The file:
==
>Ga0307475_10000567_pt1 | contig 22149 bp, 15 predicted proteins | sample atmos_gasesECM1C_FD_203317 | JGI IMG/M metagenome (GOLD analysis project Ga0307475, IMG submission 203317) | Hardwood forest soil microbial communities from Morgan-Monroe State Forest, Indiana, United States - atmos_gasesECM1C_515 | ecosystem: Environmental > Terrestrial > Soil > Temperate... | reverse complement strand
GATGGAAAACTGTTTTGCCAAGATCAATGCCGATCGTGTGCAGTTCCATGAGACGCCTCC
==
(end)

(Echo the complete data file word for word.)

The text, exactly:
>Ga0307475_10000567_pt1 | contig 22149 bp, 15 predicted proteins | sample atmos_gasesECM1C_FD_203317 | JGI IMG/M metagenome (GOLD analysis project Ga0307475, IMG submission 203317) | Hardwood forest soil microbial communities from Morgan-Monroe State Forest, Indiana, United States - atmos_gasesECM1C_515 | ecosystem: Environmental > Terrestrial > Soil > Temperate... | reverse complement strand
GATGGAAAACTGTTTTGCCAAGATCAATGCCGATCGTGTGCAGTTCCATGAGACGCCTCC